Cotnoir’s lawyer said he meant the shot to be a warning to the crowd, but fragments from the blast ricocheted off concrete and struck Lissette Cumba, 15, and Kelvin Castillo, 20. Both have been released from the hospital.

Now Cotnoir’s friends and fellow Marines are rallying around him, calling the shooting an obvious case of post-traumatic stress disorder.

“He was the person who went out and picked up the soldiers who got blown up,” said Bruce Reynolds, a friend who runs an auto repair shop next to Cotnoir’s funeral home. “I have sympathy for him.”

Cotnoir sought psychological counseling at a nearby veterans hospital, according to his lawyer, Robert Kelley.

Citing cases like those of Sepi and Cotnoir, along with numerous suicides and a bank robbery by Iraq veterans, some believe they need more help.

U.S. Rep. Martin Meehan, D-Mass., has filed legislation that would require every returning veteran to undergo a thorough psychological and physical examination. Meehan also seeks to increase funding for treatment of veterans with post-traumatic stress disorder.

“If you look at how much money we’re spending in Iraq and the increase in the defense budget, surely a small portion of that could be used to take care of these kids coming back from Iraq,” Meehan said.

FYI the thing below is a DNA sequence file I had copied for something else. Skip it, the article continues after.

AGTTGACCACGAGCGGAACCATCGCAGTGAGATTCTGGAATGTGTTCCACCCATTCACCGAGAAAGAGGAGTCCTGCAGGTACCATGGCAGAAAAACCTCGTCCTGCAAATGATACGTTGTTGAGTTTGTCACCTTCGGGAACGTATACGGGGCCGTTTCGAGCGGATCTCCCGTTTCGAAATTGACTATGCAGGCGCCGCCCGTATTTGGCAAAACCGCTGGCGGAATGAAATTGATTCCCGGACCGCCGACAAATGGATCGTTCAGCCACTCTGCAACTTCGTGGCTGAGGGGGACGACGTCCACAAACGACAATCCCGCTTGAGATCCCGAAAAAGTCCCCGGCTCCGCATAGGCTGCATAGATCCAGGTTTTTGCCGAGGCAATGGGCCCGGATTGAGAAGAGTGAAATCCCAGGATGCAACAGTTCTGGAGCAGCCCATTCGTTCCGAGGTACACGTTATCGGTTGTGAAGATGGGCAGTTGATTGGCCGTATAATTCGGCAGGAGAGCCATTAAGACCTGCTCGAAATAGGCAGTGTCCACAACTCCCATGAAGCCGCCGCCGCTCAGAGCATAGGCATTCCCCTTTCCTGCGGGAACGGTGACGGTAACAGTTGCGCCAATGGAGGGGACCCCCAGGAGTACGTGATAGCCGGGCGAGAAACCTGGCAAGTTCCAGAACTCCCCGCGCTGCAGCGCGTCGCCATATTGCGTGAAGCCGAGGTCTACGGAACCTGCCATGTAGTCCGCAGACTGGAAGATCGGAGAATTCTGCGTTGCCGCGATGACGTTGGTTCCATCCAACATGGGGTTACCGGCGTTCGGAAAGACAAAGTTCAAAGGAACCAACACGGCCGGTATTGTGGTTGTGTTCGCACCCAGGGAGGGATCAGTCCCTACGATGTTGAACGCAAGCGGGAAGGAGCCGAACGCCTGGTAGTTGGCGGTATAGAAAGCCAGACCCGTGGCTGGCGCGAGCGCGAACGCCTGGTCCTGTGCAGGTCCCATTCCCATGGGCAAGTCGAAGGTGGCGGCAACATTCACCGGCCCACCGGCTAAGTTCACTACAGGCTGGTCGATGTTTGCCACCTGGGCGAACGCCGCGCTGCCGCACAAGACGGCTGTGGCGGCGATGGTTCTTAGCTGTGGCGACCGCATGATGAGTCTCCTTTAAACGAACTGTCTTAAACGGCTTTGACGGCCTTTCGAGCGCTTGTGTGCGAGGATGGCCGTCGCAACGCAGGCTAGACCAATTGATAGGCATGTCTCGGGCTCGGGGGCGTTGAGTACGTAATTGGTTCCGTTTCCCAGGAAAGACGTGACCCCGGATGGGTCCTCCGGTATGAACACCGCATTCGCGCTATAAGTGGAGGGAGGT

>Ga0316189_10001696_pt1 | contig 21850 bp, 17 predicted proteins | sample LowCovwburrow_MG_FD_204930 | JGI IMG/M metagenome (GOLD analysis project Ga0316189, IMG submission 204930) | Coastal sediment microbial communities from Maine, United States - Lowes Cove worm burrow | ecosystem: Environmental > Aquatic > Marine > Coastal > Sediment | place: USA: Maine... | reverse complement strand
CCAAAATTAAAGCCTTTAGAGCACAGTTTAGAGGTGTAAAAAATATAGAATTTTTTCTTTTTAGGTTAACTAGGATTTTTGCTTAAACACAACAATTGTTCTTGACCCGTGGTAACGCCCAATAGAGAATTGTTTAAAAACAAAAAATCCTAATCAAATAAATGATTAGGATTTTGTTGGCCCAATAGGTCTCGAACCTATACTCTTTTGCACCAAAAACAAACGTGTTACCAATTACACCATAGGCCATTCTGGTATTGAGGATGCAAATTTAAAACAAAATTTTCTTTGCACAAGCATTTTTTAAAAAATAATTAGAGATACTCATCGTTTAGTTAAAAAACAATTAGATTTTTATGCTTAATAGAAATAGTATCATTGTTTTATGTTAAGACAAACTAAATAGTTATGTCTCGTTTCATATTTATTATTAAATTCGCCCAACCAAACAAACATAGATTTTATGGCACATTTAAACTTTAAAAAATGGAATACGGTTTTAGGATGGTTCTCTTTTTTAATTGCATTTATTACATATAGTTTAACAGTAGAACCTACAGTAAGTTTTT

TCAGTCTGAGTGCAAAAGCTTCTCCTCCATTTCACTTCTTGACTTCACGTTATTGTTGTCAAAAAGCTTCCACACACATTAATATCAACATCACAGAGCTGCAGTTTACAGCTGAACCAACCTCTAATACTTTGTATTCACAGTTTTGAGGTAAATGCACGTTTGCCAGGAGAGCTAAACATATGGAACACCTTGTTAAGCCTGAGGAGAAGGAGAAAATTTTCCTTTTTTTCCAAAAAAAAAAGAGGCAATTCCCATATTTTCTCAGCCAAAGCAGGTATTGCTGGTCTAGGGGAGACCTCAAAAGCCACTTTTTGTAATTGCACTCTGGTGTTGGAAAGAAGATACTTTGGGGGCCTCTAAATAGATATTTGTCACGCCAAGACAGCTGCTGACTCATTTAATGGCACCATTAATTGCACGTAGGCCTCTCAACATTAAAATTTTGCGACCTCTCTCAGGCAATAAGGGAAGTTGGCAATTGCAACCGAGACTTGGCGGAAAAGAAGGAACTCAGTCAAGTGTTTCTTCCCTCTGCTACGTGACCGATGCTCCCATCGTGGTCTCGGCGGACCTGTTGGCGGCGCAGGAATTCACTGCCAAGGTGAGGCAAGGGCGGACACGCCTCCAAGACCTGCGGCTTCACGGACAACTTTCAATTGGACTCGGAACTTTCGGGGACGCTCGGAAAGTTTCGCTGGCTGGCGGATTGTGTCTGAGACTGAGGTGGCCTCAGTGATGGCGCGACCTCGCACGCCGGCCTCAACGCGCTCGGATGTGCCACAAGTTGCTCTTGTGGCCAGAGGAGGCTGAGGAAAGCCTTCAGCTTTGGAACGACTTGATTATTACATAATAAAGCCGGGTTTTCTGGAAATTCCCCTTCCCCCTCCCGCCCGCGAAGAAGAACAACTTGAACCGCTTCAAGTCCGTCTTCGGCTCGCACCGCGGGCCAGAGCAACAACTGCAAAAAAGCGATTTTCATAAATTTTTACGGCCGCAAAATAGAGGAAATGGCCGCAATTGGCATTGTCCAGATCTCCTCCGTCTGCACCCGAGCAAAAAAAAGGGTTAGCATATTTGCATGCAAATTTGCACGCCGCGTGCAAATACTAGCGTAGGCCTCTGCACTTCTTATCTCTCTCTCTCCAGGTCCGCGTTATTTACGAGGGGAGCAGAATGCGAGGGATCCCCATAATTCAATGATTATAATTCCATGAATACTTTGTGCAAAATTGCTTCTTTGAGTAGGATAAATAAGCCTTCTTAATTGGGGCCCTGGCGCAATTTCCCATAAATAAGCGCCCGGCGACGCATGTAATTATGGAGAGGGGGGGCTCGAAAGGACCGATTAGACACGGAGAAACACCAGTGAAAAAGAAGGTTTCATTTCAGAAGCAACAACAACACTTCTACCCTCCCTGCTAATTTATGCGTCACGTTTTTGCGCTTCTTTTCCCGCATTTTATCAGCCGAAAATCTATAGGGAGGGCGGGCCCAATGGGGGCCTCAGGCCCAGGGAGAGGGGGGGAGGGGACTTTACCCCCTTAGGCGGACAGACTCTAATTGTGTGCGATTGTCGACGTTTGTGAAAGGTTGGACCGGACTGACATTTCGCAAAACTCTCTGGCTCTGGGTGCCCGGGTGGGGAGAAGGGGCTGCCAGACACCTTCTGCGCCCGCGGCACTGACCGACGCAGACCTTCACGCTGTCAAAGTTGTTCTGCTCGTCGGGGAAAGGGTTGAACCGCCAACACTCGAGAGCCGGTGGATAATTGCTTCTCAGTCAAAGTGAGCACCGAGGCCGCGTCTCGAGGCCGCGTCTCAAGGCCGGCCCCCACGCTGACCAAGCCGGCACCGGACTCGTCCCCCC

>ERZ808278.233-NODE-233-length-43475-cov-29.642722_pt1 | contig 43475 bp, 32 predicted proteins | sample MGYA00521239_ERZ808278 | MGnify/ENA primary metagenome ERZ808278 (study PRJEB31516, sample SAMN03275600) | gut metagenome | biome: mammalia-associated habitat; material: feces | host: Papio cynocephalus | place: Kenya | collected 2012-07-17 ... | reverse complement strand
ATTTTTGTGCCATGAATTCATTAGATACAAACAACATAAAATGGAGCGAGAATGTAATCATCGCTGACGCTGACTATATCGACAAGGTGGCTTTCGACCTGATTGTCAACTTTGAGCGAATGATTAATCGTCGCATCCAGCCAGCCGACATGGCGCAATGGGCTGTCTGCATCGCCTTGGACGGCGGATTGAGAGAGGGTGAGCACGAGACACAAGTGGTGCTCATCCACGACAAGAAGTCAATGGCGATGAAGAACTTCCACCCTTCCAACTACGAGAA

Part of the reason for the mental stress when soldiers return could be the nature of this war, in which U.S. troops aren’t fighting an army. Soldiers never know whether a civilian is the enemy. Troops rotate in and out of Iraq and return home to a country less accepting of the war.

“It’s one thing to hunker down in one area, but it’s another to move around to a new unsecured area all the time,” said staff Sgt. Robert Davis, a mental health technician with the Army’s 883rd Combat Stress Control Company, a unit that offers psychological counseling to troops on the front lines in Iraq.

“There’s anxiety, battle fatigue, lack of sleep and they’re miles from home. Any of those is difficult, but all of them together is bad,” Davis said.

David Spiegel, a psychiatrist at Stanford University and expert in PTSD, said soldiers are immersed in a brutal environment, then just dumped back home among people who don’t understand.